Reorganisation of Brain Hubs across Altered States of Consciousness.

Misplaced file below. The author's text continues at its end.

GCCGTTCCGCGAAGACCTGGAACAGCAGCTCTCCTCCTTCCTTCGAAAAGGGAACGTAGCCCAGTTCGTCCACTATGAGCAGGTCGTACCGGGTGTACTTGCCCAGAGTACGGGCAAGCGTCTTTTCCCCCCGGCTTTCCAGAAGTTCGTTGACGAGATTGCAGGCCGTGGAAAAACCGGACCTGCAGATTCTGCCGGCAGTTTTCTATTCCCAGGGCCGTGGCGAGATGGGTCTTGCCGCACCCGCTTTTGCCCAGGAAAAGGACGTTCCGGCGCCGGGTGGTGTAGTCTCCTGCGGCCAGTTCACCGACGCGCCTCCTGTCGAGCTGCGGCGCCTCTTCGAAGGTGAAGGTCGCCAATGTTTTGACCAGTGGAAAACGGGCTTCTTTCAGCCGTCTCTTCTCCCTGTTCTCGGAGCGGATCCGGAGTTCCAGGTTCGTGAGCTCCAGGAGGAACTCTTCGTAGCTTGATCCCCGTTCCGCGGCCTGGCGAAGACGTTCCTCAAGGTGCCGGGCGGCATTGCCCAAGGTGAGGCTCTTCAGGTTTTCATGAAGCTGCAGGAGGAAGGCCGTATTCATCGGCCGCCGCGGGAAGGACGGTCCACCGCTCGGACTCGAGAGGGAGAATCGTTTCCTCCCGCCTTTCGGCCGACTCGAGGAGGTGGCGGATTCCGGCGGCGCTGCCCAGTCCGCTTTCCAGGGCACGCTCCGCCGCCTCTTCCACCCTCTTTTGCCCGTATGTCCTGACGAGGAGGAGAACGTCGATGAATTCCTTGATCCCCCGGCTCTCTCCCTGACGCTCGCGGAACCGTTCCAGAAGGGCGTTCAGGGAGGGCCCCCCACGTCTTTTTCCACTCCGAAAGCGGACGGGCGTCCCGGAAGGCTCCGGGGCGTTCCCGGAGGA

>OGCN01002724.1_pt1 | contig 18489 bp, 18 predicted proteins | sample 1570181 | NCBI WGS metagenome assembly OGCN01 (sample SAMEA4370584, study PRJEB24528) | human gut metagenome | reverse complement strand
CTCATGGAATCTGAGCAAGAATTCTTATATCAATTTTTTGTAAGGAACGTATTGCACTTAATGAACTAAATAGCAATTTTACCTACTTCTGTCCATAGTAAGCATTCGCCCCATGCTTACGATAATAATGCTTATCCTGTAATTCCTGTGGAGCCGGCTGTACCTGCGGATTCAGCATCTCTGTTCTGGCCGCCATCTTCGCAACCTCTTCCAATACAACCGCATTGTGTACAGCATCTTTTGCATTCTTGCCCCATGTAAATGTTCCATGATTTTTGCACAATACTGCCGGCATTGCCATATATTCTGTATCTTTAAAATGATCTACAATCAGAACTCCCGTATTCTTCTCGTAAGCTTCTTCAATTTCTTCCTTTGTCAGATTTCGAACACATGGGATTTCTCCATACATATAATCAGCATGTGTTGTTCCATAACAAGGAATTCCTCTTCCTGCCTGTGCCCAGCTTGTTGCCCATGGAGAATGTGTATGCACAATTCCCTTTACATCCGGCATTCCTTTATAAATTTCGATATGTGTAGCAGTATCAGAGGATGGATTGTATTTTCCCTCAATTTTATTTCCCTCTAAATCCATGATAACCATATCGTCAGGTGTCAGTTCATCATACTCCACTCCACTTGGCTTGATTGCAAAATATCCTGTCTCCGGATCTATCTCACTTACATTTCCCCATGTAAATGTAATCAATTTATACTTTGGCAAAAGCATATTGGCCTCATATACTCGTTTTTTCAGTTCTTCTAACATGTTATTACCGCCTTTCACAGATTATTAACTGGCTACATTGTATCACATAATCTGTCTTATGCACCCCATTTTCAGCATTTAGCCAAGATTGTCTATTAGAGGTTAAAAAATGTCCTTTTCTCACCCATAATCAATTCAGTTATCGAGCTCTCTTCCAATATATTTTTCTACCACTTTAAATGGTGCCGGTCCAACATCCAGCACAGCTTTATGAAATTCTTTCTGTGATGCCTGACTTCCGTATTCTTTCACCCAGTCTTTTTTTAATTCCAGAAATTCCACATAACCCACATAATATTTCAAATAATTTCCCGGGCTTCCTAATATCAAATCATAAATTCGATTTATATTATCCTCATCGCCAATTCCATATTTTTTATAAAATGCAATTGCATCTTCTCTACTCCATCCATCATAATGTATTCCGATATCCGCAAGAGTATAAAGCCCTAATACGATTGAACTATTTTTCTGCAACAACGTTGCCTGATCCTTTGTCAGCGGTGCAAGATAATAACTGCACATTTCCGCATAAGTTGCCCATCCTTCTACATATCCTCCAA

Patterns of functional interactions across distributed brain regions are suggested to provide a scaffold for the conscious processing of information, with marked topological alterations observed in loss of consciousness. However, establishing a firm link between macro-scale brain network organisation and conscious cognition requires direct investigations into neuropsychologically-relevant architectural modifications across systematic reductions in consciousness. Here we assessed both global and regional disturbances to brain graphs in a group of healthy participants across baseline resting state fMRI as well as two distinct levels of propofol-induced sedation. We found a persistent modular architecture, yet significant reorganisation of brain hubs that formed parts of a wider rich-club collective. Furthermore, the reduction in the strength of rich-club connectivity was significantly associated with the participants' performance in a semantic judgment task, indicating the importance of this higher-order topological feature for conscious cognition. These results highlight a remarkable interplay between global and regional properties of brain functional interactions in supporting conscious cognition that is relevant to our understanding of clinical disorders of consciousness.